Protections From Washington’s ‘Ethical Undertow’
The House Government Reform Committee, an ironic choice of title for a standing committee of the House of Representatives, published a report. Good enough, that’s what committees are supposed to do in lieu of actually accomplishing anything.
The House Government Reform Committee, an ironic choice of title for a standing committee of the House of Representatives, published a report. Good enough, that’s what committees are supposed to do in lieu of actually accomplishing anything. Reports are the standard quid pro quo between political pressure for action and the steadfast intention not to act. Certainly government as we know it today steadfastly intends damned little change and ‘reform’ is the damndest of those. But anyway, they nudged out a 93 page ‘jointly issued’ composition—which means it has the bi-partisan agreement not to act, instead of the usual partisan one. Thomas M. Davis III, a Republican from Virginia, held up one side of the sagging banner denying Jack Abramoff’s payoff clout, while the Democratic side bore the unembarrassed support of California’s Henry Waxman. According to OpenSecrets.org,
“The House Government Reform and Oversight Committee is Congress's personal private eye, investigating the federal government's activities including the Justice Department. The committee got off to a quick start in the 107th Congress with its investigation of President Clinton's last-minute pardons."
So much for quick starts. Two Congresses later, the 109th has reluctantly taken up Jack Abramoff’s influence on the lawmaking business. Although Jack is nothing more than a felon seller of influence, he's the current high-profile harbinger of the actual depth of Congressional muck. Tag-team reformers Davis and Waxman concluded that the current reporting requirements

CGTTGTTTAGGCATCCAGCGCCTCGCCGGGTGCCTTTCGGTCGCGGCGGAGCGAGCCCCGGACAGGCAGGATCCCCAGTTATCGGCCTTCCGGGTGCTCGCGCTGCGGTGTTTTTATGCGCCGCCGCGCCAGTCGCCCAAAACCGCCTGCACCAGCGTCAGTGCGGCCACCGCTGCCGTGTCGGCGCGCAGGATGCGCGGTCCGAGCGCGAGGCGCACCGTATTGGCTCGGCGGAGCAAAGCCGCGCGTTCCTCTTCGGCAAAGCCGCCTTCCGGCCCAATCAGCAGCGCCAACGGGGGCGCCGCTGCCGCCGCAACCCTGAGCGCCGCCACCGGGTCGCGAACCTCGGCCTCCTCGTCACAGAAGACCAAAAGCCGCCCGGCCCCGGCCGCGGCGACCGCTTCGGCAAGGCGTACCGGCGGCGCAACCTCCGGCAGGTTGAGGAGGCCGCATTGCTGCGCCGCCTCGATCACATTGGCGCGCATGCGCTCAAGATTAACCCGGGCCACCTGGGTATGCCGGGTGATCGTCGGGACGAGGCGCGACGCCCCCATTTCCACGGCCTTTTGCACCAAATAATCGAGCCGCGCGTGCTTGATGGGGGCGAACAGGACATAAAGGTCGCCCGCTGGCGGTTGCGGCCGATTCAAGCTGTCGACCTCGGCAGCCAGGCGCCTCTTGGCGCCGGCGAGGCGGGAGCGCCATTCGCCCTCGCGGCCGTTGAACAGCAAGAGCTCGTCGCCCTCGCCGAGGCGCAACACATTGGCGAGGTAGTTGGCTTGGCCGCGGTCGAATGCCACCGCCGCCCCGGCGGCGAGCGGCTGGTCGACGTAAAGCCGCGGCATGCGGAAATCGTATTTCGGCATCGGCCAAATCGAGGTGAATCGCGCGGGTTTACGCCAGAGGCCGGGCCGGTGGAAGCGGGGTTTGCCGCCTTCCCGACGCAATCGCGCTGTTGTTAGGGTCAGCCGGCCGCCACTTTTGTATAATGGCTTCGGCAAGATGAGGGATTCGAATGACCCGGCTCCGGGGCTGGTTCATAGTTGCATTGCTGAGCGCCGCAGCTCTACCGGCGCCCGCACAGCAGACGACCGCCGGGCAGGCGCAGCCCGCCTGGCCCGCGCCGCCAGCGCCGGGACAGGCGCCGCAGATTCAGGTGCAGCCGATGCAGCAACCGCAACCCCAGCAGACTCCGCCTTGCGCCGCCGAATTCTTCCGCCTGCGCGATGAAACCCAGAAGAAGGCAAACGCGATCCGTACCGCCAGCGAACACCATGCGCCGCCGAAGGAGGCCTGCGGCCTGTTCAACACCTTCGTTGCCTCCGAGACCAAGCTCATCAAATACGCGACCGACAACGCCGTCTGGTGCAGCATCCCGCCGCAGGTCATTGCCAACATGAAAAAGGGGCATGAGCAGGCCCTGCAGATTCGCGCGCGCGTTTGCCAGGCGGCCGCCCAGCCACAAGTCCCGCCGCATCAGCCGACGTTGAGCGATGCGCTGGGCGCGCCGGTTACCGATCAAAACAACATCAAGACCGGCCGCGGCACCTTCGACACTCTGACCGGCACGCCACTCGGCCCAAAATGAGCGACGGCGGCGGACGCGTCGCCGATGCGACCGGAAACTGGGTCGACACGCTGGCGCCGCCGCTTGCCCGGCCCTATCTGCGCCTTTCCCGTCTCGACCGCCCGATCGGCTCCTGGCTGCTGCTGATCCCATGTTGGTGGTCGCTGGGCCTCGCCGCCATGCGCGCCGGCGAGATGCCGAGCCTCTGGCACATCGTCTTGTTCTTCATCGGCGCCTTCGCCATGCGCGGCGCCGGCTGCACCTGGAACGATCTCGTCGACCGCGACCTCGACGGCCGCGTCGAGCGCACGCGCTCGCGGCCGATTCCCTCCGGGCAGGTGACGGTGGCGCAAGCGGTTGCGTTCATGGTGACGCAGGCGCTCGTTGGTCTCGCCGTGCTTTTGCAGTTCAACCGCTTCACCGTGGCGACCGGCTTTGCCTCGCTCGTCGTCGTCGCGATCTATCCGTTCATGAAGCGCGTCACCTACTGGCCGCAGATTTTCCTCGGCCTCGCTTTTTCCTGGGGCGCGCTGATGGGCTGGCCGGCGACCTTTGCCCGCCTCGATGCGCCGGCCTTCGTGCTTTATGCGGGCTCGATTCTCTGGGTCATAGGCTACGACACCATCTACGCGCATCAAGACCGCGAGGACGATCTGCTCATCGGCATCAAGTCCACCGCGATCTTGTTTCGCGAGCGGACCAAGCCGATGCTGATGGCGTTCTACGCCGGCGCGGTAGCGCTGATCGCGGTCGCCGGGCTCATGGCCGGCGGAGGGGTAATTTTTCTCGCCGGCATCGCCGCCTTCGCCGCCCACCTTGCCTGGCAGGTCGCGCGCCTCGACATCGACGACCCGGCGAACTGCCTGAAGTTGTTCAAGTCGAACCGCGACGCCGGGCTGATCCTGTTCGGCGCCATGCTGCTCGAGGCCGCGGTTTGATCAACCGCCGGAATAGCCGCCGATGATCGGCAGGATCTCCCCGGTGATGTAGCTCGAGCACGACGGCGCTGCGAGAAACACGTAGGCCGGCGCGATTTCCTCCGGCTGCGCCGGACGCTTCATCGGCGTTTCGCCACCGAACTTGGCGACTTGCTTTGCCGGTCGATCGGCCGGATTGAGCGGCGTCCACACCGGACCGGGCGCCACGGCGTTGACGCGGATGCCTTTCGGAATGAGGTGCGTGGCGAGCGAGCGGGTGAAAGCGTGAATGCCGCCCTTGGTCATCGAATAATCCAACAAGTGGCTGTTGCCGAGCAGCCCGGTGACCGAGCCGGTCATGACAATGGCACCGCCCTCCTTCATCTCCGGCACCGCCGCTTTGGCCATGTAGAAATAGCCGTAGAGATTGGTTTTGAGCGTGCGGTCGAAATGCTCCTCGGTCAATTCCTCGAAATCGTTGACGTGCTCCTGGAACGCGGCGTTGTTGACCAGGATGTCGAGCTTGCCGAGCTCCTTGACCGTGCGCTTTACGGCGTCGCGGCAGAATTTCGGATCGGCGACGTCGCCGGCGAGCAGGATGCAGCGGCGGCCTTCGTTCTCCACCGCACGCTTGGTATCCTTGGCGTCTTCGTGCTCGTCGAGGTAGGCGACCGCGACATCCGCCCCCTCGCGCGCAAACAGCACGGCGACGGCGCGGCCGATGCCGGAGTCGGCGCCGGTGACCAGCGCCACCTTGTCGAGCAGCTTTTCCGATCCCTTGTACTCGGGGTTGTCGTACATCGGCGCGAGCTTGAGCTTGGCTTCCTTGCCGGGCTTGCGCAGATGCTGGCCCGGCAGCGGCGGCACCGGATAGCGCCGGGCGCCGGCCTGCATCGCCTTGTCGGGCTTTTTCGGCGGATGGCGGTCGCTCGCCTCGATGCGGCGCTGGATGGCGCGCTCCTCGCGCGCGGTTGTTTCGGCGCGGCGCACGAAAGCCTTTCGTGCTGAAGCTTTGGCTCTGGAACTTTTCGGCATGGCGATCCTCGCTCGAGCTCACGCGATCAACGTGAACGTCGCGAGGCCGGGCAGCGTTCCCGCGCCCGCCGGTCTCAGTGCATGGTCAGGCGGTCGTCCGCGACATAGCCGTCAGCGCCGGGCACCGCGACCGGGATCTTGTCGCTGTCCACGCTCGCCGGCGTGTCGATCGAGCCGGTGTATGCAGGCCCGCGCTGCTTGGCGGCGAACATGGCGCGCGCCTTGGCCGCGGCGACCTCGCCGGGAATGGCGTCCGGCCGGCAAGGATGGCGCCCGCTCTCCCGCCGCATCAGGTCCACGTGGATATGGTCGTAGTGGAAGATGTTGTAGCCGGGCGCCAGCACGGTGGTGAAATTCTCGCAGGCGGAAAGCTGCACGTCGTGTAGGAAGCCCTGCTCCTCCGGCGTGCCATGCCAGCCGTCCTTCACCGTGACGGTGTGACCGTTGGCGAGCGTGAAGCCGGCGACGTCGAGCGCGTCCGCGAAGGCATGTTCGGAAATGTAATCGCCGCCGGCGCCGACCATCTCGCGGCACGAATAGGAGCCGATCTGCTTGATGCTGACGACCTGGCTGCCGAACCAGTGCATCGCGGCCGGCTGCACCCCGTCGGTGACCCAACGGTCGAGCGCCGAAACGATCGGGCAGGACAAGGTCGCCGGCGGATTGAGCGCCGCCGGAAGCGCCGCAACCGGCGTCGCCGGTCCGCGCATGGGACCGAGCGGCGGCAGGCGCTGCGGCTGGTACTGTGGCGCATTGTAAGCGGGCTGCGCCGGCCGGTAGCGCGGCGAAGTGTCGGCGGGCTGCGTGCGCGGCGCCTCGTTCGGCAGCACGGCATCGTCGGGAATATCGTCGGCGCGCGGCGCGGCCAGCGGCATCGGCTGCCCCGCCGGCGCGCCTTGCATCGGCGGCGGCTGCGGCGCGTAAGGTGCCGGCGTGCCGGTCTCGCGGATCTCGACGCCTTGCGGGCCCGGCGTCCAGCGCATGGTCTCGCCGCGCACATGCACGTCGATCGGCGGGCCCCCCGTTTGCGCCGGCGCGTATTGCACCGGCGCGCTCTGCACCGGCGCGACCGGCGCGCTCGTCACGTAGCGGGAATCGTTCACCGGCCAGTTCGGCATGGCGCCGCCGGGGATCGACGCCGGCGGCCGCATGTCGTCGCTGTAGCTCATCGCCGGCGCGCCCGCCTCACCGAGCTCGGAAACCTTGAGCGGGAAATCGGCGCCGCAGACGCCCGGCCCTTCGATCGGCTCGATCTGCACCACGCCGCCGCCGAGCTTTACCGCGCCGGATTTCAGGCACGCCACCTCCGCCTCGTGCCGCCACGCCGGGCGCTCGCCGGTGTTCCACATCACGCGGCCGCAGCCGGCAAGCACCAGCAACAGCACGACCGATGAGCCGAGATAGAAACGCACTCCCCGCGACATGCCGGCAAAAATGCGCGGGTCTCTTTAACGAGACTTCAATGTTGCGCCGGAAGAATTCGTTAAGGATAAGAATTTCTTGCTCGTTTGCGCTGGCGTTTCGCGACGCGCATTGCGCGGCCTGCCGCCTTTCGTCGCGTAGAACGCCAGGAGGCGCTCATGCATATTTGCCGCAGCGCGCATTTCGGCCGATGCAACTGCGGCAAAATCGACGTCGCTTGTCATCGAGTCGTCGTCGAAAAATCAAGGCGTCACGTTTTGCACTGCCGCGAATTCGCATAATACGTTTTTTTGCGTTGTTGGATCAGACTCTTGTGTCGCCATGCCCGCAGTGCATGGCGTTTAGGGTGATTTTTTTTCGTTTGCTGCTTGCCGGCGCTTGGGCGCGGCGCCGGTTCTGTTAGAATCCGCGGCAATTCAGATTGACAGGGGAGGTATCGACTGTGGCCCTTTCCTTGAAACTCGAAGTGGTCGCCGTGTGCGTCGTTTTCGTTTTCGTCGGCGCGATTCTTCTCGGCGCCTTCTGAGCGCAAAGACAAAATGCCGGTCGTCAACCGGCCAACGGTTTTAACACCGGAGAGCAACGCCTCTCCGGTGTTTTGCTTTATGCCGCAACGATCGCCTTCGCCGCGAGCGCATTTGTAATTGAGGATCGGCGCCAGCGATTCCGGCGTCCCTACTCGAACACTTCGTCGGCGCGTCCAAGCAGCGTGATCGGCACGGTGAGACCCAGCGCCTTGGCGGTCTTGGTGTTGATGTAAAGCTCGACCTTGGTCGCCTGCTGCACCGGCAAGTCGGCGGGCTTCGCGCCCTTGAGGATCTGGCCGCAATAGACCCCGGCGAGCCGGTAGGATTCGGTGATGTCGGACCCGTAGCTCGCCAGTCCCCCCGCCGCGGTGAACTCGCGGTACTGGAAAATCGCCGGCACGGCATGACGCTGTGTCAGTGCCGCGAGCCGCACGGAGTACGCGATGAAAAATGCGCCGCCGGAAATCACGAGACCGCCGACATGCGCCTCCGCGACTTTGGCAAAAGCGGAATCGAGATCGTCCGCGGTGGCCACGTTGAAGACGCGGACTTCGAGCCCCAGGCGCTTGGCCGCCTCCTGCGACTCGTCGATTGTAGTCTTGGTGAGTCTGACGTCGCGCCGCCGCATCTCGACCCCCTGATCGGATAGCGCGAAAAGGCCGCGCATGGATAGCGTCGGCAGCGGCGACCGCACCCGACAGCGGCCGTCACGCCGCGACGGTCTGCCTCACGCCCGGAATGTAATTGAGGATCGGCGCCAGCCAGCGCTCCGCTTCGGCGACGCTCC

“failed to protect public officials from the ethical undertow generated by Abramoff's claims of access to executive branch deliberations, particularly at the White House."
Failed to protect instead of failed to indict.
An incredibly unperceptive statement, but now I finally understand why Representatives Bob Ney, William Jefferson and Duke Cunningham sold out their constituencies. It wasn’t in the least their fault. The legislative waters in which they swam were just too rough, the waves too high and, ‘unprotected’ as they were, ethical undertows pulled the poor innocents under. They and the scores of others implicated and (as yet) unindicted don’t need a trip to the woodshed or instruction in ethics—they need a lifeguard. Davis III and Waxman are each from states with ocean frontage and they know the dangers of undertow are second only to swimming too quickly after a lobbyist lunch.
Abramoff and his team—specifically his former secretary, who became Karl Rove’s executive assistant—purportedly lobbied White House officials on matters affecting their Indian tribal clients. But Washington is, if anything, a tribal city. There are the warlord committee chairmen, the faux military leadership of majorities and minorities, generalissimo speakers of both House and Senate, guerrilla opposition leaders, commanders among presidential hopefuls and the confused, but ever obedient newly elected foot soldiers. The metaphor of Abramoff’s downfall within his tribal representation is particularly informative. Tribal cultures trust only themselves during battle, carry off their dead to mask losses, coalesce behind a new leader should their chieftain fall and beat the drum loudest when under threat. Up to now, I’ve not heard of the widespread use of lifeguards among tribes. That’s a new one. But hey, Washington is, if nothing else, innovative. To a greater and greater degree, it is indeed nothing else.
So, the White House beating of drums in this particular case—as opposed to drums trying to drown out the debacle in Iraq, constitutional wreckage and other messes on the Oval Office rug—comes from spokeswoman (and Ann Coulter lookalike), Dana Perino;
"The only thing this report demonstrates is what a lot of us already know: Jack Abramoff had a penchant for exaggerating and charging his clients for minor contacts with government officials."
Which would have at least a slight ring of truth, were it not for the fact that Jack Abramoff had a direct pipeline into Karl Rove’s office in the form of Susan Ralston, aforesaid executive assistant to Karl. A direct and cozy line to Karl, whose phone calls are always picked up, is a wonderment to have, the envy of K-Street and a fine feathered arrow in the tribal quiver. Susan is currently not taking calls. ____________________________________________________ Some other interesting media comment;